Commissioner Philippe Busquin: Mobilising SMEs for Research and Innovation, DETECT-IT Workshop, Brussels, 26 March 2004

March 29, 2004

Brussels, 26 March 2004

Ladies and Gentlemen,

Thank you for having invited me to address this workshop.

This is an excellent occasion to exchange best practices on how to promote the role of SMEs as actors of research and innovation.

Mr. Sakkab's presentation on Procter & Gamble's strategy was very informative.

It encourages me in pursuing my objective of realising a European Research Area.

A European Research Area that should allow for greater and better cooperation in research, including between the public and the private sector.

I believe that the public sector's ability to catalyse public private partnerships in research and innovation will become a critical factor of Europe's competitiveness.

One way of promoting such partnership is through the creation of technology platforms.

It is not this public that needs convincing of the important role that SMEs play in our economy.

SMEs are drivers of innovation and economic growth.

That is why the EU has set up since 1995 specific actions for SMEs in the Research Framework Programmes.

Over the last 5 years, more than 20,000 SMEs have participated in European research projects.

In FP6, the political support for SMEs has been expressed by a commitment to spend 15% of the budget for SMEs.

This is an important commitment that we take very serious.

But it is not an easy task.

Our programmes aim at transnational R&D collaboration, which is not the primary interest of SMEs.

In general, 95% of SMEs have no or no significant research capacity of their own or in collaboration.

A study conducted in 2003 showed that most SMEs involved in FP5 projects had only limited research capability.

That is why I warmly welcome the DETECT-IT project and workshops such as the one today.

We need very practical and concrete measures to help SMEs overcome the difficulties in setting up and participating in European research actions.

At the same time, we need to draw the lessons as we are preparing the future.

In line with the Lisbon objective to become the most competitive, knowledge-based economy in the world, the European Commission has proposed to double the EU budget for research and innovation.

No one doubts that doing more and better in research is a key element for preserving our future welfare and quality of life.

Spending money on research is not a cost, it is an investment.

We have defined 5 axes for the EU's future research budgets:

    First, stimulating scientific excellence by supporting fundamental research.

    Second, strengthening our human and physical resources, by supporting researchers and new infrastructure.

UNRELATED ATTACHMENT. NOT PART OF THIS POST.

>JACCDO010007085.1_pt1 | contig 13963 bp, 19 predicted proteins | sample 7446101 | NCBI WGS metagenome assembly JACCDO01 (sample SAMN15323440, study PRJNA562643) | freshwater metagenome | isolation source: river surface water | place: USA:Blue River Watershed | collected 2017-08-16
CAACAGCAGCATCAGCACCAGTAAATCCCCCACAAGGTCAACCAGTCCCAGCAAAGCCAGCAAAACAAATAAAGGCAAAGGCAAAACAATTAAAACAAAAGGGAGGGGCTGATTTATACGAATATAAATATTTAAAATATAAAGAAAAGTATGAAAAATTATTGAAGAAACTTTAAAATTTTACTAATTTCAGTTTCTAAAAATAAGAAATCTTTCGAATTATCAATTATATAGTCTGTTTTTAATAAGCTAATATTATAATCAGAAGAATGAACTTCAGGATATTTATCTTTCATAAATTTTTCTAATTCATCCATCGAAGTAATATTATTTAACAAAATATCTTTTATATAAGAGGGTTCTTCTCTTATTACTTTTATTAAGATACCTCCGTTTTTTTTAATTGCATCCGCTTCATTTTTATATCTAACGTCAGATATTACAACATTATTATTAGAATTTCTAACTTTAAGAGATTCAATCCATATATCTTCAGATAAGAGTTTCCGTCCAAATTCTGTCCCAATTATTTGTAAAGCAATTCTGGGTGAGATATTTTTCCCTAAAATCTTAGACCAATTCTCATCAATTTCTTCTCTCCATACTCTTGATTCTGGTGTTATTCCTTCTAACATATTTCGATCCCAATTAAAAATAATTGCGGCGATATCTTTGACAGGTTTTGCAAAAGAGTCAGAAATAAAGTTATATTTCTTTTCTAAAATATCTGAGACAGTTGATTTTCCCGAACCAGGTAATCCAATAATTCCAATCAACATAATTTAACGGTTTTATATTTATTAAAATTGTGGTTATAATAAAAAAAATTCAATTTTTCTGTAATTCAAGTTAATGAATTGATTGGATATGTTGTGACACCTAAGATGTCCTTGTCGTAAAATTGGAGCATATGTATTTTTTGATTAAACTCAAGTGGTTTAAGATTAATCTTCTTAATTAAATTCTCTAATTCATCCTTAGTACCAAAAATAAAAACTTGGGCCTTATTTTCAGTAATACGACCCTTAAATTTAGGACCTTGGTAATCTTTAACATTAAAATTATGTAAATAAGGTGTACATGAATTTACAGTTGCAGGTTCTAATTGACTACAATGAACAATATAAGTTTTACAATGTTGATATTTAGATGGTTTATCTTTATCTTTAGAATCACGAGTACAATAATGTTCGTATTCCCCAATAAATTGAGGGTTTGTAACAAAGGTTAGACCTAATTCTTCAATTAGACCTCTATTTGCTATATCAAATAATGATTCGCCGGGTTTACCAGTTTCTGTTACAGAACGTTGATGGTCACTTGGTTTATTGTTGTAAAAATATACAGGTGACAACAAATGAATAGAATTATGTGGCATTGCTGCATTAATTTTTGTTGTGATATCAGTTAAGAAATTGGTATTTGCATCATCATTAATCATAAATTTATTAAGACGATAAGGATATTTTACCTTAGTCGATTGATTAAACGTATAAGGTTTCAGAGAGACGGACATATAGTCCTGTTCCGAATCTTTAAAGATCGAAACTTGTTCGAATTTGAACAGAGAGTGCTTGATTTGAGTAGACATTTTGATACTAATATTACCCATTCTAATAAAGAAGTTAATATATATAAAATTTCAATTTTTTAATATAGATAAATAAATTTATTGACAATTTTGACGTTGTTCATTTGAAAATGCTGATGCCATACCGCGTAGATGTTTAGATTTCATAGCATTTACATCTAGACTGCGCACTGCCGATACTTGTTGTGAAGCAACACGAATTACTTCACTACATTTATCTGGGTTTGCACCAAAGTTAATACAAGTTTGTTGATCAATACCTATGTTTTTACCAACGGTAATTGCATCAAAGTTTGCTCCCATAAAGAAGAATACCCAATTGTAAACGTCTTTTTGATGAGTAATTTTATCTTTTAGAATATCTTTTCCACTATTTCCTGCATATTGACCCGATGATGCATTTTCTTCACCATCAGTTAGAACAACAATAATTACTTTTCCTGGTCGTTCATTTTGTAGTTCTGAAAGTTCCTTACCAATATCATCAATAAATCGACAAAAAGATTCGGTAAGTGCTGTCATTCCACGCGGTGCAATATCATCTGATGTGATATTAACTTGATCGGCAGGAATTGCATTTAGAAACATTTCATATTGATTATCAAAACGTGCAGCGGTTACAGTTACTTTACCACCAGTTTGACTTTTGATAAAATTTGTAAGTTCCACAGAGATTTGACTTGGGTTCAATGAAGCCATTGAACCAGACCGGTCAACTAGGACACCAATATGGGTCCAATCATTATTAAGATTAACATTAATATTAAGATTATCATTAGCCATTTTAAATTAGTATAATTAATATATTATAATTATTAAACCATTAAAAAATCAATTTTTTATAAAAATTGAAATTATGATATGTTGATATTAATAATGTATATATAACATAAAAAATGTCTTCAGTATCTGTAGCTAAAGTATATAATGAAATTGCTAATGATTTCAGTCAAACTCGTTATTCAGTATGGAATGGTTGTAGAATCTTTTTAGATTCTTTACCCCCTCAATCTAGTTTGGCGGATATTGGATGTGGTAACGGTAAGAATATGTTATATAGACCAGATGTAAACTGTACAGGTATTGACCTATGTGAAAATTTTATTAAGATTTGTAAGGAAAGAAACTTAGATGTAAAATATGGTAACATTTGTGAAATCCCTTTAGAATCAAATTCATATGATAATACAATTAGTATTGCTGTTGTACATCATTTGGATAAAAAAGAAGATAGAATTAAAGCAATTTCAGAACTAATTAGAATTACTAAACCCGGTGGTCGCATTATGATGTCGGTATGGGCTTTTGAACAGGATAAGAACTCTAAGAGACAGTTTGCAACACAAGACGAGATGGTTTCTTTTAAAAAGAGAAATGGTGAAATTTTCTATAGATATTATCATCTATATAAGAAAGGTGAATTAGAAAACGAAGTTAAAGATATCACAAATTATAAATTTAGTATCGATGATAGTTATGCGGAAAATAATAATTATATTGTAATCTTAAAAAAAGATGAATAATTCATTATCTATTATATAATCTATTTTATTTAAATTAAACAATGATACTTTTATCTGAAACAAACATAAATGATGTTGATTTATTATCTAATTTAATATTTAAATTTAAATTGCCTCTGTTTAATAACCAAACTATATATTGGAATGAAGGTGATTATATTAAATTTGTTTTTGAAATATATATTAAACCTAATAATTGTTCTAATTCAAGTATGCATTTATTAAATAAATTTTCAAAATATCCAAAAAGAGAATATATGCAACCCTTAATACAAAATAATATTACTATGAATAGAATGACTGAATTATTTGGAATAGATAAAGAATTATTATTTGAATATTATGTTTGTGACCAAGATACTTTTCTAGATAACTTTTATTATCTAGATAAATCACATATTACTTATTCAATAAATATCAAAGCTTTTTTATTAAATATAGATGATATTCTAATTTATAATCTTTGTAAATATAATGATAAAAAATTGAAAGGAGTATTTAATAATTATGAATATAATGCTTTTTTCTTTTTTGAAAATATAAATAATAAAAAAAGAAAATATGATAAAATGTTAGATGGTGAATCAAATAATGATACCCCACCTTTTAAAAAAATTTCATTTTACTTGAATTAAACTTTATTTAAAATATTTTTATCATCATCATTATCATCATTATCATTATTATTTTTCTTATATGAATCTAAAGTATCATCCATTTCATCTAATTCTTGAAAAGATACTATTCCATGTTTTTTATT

Third, fostering industrial competitiveness through technology platforms.

    Fourth, promoting collaboration in research through updated forms of integrated projects, networks of excellence and STREPs.

    Fifth, reinforcing coherence and synergy by coordinating national and regional research policies and programmes.

SMEs will have an important role to play throughout the research programmes, but the question is what specific actions are needed for SMEs.

This question is open for debate and I am convinced it will be hotly debated in the months to come.

At this point, I would like to share with you some perspectives on this question.

I believe we need to make a distinction between different kinds of SMEs.

Our programmes should strongly encourage the participation of high-tech SMEs, which carry large potential for leading edge research and innovation in very specific areas.

The cooperation of high-tech SMEs with universities and larger corporations will be vital for Europe to make breakthrough progress in science and technology, but also in transforming research results into successful products and services.

I would consider it a success if higher numbers of spin-off companies could be created from EU-funded research.

For the very large population of lower-tech SMEs, schemes like collective research directed towards SME associations or groupings seem very adequate.

Encouraging the trans-national cooperation of lower-tech SMEs will remain a priority.

But this will be most productive if done in partnership with national and regional authorities.

Member States and regions know best their economic tissue and the needs of their SMEs.

Ladies and Gentlemen,

SMEs are, in many ways, the lifeblood of our economy.

The European Commission strongly supports the objectives of the DETECT-IT project and the valuable role of the Business Innovation Centres.

Achieving the 15% target for SMEs in FP6 is not an end in itself.

Mobilising SMEs for research and innovation is a condition for Europe to become the most dynamic and competitive economy.

Thank you for your attention.

DN: SPEECH/04/159 Date: 26/03/2004

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